Elbow Surgery Epidemic Doesn’t Slow Down 0

By LOU PAVLOVICH, JR.
Editor/Collegiate Baseball

LOS ANGELES — The study of Tommy John surgeries over the past 47 years in baseball is fascinating.

The first experimental surgery was performed by Dr. Frank Jobe on Los Angeles Dodgers’ pitcher Tommy John in September of 1974.

During a 24-year-period from 1974-1998, there were never more than 10 Tommy John surgeries performed in pro baseball on a yearly basis.

Then a dramatic increase took place over the next eight years as Tommy John surgeries jumped to 58 in 2006.

From 2006-2015, another incredible spike took place as the numbers in pro baseball jumped to an all-time record 121 in 2015, according to data tracked by writer and analyst Jon Roegele.

Since 2014, pro baseball has had over 100 Tommy John surgeries five of the last six years.

The question begs to be answered.

What has changed that has caused such a massive increase in Tommy John surgeries across all of baseball in the past 30 years?

Strikeouts At All-Time High
The highest amount of strikeouts over the past 50 years of NCAA Division I baseball took place during the 2019 season.

The 2019 NCAA Division I Strikeouts Per 9 Innings for each team was a record 8.08.

It marks the first time in history the average has eclipsed 8.00

Each of the last five years have featured strikeout numbers that have gone over 7.00.

For the previous 45 years prior to 2015 (1970-2014), only twice did strikeout totals rise over 7.00, and that was in 1998 (7.07) and 1999 (7.12).

The strikeouts per 9 innings per game for each team the last five years include:

2015: 7.02
2016: 7.17
2017: 7.54
2018: 7.88
2019: 8.08

Butch Thompson, head coach at Auburn University, feels velocity is playing a big part in baseball today.

“If you look at Major League Baseball pitchers, the velocity has gone up the past 10 years. The average Major League fastball is now 93.1 mph. The velocity of pitchers has gone up almost a half mile per hour each of these years for the last decade, and that is truly amazing.

“I’m not talking about the top fastballs in the league. This is just the average.

“College baseball seems to be mirroring this velocity increase with pitchers throwing harder and harder over the past 10 years.

“Look at pitchers in the Pac-12, ACC or SEC. Half of pitching staffs in these leagues are throwing fastballs 90 mph or above. That was unheard of a decade ago.”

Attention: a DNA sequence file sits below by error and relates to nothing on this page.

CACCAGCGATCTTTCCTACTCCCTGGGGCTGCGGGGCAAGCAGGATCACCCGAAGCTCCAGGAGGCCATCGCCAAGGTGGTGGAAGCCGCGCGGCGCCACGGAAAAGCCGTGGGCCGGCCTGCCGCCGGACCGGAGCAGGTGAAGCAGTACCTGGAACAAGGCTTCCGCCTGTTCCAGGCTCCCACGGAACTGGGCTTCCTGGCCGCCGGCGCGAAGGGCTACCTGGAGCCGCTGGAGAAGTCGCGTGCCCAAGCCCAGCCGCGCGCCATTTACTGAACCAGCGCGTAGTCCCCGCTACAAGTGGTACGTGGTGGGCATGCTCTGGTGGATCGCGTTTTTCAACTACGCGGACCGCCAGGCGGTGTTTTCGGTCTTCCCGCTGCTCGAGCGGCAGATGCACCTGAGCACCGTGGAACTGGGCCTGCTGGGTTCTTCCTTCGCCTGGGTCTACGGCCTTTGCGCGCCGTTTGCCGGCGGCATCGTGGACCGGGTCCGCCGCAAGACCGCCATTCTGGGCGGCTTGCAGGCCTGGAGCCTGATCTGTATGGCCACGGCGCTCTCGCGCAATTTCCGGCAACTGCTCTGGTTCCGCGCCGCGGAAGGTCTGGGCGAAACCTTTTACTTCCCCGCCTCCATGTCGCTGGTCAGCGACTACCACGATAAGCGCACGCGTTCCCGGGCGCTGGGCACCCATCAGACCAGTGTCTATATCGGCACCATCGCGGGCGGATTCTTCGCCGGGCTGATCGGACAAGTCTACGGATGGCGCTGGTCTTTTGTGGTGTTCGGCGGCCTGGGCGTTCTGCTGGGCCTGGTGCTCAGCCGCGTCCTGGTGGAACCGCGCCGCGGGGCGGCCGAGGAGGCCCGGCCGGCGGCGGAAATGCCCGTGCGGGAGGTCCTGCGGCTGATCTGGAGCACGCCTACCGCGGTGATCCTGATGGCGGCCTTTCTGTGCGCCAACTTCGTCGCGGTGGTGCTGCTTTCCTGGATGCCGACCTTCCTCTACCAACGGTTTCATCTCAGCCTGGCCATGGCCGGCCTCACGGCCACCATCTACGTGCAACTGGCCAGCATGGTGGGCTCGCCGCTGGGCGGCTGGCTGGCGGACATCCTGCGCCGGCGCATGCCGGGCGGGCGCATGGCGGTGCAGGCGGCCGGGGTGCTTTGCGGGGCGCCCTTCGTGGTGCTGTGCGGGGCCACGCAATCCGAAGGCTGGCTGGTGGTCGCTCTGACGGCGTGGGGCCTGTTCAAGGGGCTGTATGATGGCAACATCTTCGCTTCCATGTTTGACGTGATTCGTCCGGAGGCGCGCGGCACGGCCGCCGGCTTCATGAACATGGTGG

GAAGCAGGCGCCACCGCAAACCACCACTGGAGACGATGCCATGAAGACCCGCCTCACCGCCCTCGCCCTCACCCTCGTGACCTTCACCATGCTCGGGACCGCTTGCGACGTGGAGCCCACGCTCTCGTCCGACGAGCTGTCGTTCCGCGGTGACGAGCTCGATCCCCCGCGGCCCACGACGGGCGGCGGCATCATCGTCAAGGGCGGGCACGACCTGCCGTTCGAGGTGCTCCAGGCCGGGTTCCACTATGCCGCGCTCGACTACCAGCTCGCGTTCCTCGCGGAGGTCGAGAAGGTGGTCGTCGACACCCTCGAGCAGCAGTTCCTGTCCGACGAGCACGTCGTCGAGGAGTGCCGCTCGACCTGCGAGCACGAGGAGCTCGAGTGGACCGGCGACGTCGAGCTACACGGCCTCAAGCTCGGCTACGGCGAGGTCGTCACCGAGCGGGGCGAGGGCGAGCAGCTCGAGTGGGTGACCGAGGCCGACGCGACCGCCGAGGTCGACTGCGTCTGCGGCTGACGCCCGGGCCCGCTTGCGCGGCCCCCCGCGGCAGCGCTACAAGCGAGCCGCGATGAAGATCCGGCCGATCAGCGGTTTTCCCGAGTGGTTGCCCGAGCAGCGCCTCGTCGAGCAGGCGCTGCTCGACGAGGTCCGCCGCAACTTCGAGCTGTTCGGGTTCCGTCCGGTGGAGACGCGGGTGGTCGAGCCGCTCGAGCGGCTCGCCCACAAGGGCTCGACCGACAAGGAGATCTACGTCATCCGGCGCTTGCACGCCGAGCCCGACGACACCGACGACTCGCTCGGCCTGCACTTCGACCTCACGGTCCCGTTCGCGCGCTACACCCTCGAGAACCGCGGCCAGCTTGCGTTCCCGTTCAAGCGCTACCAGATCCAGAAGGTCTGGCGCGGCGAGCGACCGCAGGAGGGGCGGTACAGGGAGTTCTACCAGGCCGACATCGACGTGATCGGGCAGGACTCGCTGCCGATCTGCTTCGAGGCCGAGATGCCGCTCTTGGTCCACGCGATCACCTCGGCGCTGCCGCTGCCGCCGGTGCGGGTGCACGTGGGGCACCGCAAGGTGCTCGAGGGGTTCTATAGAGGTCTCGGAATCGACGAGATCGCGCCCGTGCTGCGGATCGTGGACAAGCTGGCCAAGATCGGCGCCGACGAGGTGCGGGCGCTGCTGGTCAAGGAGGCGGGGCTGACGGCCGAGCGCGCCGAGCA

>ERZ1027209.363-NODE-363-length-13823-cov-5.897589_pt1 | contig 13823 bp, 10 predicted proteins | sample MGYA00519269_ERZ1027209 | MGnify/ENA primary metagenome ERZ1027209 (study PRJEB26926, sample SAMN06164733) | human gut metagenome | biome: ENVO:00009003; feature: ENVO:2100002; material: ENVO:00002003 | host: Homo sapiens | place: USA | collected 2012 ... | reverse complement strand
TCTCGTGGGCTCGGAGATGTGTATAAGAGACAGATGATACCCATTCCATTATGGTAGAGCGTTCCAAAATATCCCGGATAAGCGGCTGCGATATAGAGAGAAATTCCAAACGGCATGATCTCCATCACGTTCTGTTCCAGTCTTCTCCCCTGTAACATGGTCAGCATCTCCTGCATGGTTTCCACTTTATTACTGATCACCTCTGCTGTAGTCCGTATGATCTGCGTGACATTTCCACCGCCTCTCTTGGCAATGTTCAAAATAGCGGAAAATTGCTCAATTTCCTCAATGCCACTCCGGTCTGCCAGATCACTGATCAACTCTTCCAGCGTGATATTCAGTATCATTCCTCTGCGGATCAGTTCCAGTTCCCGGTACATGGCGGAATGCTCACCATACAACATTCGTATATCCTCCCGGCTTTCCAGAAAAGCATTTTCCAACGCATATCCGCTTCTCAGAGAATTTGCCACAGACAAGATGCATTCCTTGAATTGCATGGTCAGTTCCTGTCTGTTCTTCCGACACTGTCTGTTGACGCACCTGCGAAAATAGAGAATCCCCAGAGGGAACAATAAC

More Elbow Surgeries
Thompson feels higher velocity fastballs than ever before in pro and college baseball are causing more Tommy John surgeries to elbows than ever before.

“I am blessed. The team doctor here at Auburn is Dr. James Andrews, the world’s top orthopedic surgeon when it comes to Tommy John surgery.

“He has told me that it isn’t rocket science. Kids are bigger, faster and stronger. There are different people helping pitchers throw harder than they ever have thanks to Ron Wolforth and the Texas Baseball Ranch, Driveline and Alan Jaeger, just to name a few.

“It is interesting to note that many pitchers’ bodies, forearms and shoulders are in better shape than ever. A big part of arm health is creating great scaps and shoulder health. You can train all of this stuff. But you can’t train the ulnar collateral ligament in the elbow.

“It is untrainable. So despite everything around it being stronger and more stable than ever with our throwers, you can’t throw, work or train with a weighted ball — anything — to strengthen or improve that ligament.

“Dr. Andrews has told me that we can do all of this stuff for training. But understand that any time a ball is thrown over 90 mph with an already unnatural throwing motion, the ligament in the elbow (UCL) is not built to withstand over 90 mph.

“Every time you get above that threshold of 90 mph, the ligament is in more jeopardy time and time again. The other issue is that young pitchers 11-14 are playing travel ball more than ever. Their growth plates aren’t closed up yet. These kids are throwing harder earlier in life than ever before.

“We are seeing 15 year olds throwing 90 mph now. If it is dangerous for an older pitcher with their growth plates closed who throw 90 mph, imagine how dangerous it is throwing 90 mph pitches for a 15 year old because his body hasn’t come to full maturity yet.

“Some of this damage is happening to pitchers before they get to us in college.

“It’s Russian roulette when you get above 90 mph with pitches as far as that ulnar collateral ligament or you throw too much. We know more now about arm care than we ever have and we still are having numerous arm injuries.”

Collegiate Baseball has written many stories over the years from great pitching coaches who explained not only training programs but how to keep pitches healthy.

Several stories are in this issue which explain the programs and philosophies of master pitching instructors who rarely had injuries to their hurlers, including Don Rowe of the Milwaukee Brewers, Tom Dunton of Stanford along with Johnny Sain and Leo Mazzone of the Atlanta Braves.

All four were from the same era and shared a lot of the same philosophies.

What are pitchers doing today that pitchers in the 1950’s, 60’s, 70’s and 80’s did not?

To read more of this in-depth article, purchase the May 15, 2020 edition of Collegiate Baseball or subscribe by CLICKING HERE. The pitching systems of Don Rowe, Tom Dunton as well as Johnny Sain and Leo Mazzone are explained in this edition which have kept thousands of pitchers healthy for many years.